Under that education measure, California must raise all students to the proficient level or above by 2013.
The 710,000-student Los Angeles Unified, by far the state's largest district, produced a muddied, mixed set of gains and setbacks among various grades and demographic groups.
Ninth-graders, for example, posted strong gains, with 25% more students scoring at proficient or higher and 40% fewer students than last year languishing in the "far below basic" category in English. But in grades six and seven, English scores declined after several years of slow improvements. The only unequivocal success came in the early elementary grades, where the district made progress -- albeit meager in places -- across the board.
Girls, meanwhile, performed several percentage points better than boys and, broadly speaking, L.A. Unified fared similarly to other urban districts such as San Francisco and Oakland.
The performance of the nearly 265,000 students in L.A. Unified who are struggling to learn English as a second language remained troubling, with most of them scoring either "below basic" or "far below basic" on language arts tests.
The district's weak track record in teaching these English learners has become a matter of sharp scrutiny. Last month, school board President Monica Garcia and board member Yolie Flores Aguilar sponsored a measure ordering district staff to redesign how these students are taught and their teachers are trained.
Overall, L.A. Unified improved at a faster clip than the state as a whole but remained well below California averages. Fewer than one out of every three Los Angeles students scored at or above proficient in English and only 28% did so in math. And hundreds of thousands of students in the district remained stuck at the bottom ranks of the exams.
"We've still got some real heavy lifting to do," Supt. David L. Brewer said. Along with improving instruction for English learners, Brewer emphasized that the district needs to better support failing schools, but it must also set clear, strict goals and hold school staffs responsible for meeting them.
The year's results present Brewer with a starting point of sorts. A retired Navy vice admiral, Brewer took over the district about nine months ago and is under considerable pressure to improve instruction, especially at middle and high schools. Any improvements or declines next year will be laid at Brewer's feet.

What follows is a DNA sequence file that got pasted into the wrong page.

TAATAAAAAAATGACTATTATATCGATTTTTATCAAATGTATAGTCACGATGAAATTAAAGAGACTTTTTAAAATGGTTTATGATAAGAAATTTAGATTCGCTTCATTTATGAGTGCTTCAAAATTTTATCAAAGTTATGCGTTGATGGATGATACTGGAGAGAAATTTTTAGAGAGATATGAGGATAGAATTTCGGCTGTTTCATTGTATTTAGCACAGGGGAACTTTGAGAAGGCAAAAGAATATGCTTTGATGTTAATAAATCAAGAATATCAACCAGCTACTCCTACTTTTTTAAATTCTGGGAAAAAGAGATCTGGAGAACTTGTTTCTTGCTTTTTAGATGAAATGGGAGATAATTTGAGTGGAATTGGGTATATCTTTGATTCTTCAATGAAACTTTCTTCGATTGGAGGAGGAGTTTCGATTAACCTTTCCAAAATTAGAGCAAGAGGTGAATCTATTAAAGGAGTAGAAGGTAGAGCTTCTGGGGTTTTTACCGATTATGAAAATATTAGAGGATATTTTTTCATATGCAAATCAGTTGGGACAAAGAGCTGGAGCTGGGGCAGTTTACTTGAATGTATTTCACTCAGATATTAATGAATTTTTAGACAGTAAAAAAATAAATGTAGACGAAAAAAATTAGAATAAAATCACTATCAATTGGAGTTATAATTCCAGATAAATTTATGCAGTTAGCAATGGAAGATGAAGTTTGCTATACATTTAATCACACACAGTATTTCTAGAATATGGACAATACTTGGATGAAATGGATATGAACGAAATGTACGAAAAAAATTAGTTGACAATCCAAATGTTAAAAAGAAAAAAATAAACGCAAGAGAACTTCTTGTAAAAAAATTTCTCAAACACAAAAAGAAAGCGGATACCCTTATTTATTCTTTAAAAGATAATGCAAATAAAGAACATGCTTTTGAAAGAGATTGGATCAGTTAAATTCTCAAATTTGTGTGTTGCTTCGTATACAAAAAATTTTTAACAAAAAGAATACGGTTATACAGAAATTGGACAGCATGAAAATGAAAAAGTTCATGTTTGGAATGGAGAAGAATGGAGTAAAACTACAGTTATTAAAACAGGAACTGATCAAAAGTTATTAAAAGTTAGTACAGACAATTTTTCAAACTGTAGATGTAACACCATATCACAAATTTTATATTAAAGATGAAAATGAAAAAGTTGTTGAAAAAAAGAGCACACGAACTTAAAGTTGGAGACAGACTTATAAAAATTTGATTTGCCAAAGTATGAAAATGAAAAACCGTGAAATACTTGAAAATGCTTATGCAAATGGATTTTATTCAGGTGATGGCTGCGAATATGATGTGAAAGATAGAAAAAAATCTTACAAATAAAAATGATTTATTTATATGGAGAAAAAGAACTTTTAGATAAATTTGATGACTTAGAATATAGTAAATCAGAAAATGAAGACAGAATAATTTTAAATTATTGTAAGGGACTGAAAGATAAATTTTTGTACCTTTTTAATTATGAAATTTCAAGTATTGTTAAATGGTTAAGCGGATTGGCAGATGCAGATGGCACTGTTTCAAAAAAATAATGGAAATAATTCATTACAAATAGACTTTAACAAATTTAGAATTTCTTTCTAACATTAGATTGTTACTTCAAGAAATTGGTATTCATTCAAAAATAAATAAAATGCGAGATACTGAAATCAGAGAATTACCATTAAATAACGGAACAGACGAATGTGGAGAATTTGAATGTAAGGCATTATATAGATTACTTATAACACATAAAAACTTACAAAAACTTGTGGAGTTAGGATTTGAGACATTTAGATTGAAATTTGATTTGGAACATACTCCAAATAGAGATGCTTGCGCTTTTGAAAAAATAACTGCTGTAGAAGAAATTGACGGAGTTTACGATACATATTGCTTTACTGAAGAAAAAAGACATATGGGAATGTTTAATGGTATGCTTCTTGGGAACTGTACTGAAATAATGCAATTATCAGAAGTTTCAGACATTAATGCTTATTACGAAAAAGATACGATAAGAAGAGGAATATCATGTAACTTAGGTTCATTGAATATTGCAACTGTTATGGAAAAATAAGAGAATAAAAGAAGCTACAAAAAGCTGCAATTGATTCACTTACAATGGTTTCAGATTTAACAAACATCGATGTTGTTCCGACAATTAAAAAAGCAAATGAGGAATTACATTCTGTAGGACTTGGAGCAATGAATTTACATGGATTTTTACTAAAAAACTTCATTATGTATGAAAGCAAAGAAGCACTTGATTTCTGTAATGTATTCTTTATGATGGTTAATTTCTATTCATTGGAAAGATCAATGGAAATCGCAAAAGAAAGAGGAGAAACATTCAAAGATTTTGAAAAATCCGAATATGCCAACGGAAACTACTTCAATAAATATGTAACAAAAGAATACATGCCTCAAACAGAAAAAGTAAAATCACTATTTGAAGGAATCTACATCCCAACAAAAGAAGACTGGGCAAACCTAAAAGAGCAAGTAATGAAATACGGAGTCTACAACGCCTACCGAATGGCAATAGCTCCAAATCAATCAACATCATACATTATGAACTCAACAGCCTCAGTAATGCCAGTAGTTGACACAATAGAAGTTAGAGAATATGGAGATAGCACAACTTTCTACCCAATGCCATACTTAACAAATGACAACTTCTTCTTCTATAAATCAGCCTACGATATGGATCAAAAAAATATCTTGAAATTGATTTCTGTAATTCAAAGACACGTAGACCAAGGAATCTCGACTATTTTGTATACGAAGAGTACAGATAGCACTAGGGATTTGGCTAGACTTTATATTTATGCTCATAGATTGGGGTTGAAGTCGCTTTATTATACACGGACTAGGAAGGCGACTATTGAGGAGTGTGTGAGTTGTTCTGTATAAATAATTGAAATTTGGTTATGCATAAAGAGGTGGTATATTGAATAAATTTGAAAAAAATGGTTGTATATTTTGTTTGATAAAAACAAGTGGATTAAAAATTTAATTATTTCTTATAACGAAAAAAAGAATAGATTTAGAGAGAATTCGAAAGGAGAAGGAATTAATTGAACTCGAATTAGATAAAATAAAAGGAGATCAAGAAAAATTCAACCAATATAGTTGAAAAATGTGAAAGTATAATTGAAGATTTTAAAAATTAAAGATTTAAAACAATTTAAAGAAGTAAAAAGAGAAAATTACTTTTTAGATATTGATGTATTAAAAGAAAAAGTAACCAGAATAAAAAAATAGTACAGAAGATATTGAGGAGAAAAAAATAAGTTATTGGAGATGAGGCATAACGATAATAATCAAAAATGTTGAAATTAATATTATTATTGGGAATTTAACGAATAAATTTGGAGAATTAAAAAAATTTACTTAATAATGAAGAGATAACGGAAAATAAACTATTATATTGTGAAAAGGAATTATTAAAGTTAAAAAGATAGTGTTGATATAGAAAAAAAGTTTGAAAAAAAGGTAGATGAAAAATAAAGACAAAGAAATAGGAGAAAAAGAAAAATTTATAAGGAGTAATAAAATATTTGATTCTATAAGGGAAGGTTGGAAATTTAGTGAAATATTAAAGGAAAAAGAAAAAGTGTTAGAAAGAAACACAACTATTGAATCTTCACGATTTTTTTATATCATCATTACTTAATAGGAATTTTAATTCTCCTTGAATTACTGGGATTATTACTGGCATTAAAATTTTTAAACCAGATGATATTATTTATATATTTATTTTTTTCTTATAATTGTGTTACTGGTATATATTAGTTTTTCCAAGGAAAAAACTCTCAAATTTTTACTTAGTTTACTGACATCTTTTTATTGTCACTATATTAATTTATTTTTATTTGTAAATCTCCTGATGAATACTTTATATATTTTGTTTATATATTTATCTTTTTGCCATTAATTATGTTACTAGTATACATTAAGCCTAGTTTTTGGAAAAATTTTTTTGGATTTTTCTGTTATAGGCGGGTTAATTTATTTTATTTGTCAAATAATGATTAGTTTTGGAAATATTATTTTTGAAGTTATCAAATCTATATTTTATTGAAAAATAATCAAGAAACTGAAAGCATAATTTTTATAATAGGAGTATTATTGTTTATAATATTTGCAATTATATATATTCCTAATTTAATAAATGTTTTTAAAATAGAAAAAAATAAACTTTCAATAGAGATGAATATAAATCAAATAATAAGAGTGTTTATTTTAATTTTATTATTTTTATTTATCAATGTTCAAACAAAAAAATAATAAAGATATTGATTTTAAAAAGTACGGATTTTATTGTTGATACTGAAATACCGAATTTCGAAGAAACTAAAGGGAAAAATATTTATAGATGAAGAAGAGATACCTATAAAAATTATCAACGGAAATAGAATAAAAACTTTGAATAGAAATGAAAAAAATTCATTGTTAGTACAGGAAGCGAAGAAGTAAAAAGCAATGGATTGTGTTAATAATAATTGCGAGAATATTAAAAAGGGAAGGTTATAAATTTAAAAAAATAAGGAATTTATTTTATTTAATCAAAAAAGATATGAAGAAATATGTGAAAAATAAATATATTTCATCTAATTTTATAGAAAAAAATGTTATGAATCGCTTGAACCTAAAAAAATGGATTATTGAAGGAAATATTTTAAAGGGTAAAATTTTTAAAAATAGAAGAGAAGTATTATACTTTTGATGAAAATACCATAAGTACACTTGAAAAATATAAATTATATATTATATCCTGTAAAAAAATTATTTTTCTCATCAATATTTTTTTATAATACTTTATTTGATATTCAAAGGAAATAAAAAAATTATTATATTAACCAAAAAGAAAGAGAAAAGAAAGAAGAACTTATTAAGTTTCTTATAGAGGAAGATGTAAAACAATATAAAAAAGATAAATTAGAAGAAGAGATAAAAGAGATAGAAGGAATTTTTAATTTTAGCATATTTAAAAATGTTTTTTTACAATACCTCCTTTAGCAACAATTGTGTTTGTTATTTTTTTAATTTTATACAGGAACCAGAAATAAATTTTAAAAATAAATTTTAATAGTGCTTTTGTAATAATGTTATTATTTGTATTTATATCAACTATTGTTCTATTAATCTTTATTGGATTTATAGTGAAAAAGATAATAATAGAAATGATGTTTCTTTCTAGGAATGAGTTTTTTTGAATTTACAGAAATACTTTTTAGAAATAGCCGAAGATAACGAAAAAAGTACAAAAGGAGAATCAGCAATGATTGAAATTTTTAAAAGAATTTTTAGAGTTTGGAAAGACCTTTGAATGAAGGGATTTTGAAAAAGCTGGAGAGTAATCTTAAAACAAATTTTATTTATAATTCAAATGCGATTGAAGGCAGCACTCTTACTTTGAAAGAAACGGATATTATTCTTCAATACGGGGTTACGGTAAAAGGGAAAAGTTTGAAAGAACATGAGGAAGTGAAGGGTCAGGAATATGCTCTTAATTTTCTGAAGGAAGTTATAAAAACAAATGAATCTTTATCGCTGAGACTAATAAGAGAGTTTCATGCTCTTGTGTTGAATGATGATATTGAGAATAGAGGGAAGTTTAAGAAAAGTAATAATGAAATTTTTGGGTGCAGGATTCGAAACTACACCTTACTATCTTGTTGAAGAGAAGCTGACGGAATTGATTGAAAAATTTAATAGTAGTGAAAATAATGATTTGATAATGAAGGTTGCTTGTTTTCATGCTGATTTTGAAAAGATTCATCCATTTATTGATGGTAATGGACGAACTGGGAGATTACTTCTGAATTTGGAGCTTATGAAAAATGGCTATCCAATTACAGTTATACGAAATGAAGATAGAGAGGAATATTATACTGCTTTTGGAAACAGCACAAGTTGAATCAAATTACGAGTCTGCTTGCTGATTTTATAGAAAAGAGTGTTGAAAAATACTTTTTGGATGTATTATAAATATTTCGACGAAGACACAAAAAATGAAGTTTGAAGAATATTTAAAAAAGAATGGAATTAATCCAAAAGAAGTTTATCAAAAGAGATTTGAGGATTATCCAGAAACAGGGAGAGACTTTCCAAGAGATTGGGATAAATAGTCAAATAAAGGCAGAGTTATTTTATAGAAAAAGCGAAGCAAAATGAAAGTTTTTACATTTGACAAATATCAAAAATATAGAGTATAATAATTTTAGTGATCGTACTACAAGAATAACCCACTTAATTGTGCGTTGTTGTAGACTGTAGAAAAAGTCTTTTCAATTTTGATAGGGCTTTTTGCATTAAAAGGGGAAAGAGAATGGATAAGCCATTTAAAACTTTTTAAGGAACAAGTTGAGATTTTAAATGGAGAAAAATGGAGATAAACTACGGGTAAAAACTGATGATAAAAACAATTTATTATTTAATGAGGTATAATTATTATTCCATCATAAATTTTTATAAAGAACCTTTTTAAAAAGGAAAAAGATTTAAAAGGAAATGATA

Capistrano Unified, a high-achieving Orange County district, showed spotty gains, flat lines and small dips over various grades in English and math proficiency between. In earlier years, students had made far larger gains. Similarly, in Santa Ana Unified, the state's fifth-largest district, growth at early grade levels outpaced the state but were slower than previous years' results.
Michelle Benham, Capistrano's executive director for assessment and research, compared the slowdown to a young child's learning curve.
"I have a toddler. The concepts she's gaining right now are huge," Benham said. "I wish she could continue to learn as much in the next 10 years of her life that she's learned in the first three."
Researchers said it would not be surprising to see this year's leveling-off of statewide results continue in coming years. The earlier gains came about partly as teachers grew more familiar with the tests and so better prepared their students, but replicating the significant jumps year after year becomes increasingly difficult, said Christy Kim Boscardin, a senior researcher at UCLA's National Center for Research on Evaluation, Standards and Student Testing.
Such a trend would mirror what is occurring in other states, said Bruce Fuller, an education and public policy professor at UC Berkeley who led a recent national study on education accountability systems.
"California's consistent with what we're seeing around the country; nationwide, state test scores have begun to level off," he said. "The good news is we saw marked progress in [prior years] but the bad news is that the earlier buoyancy has largely faded."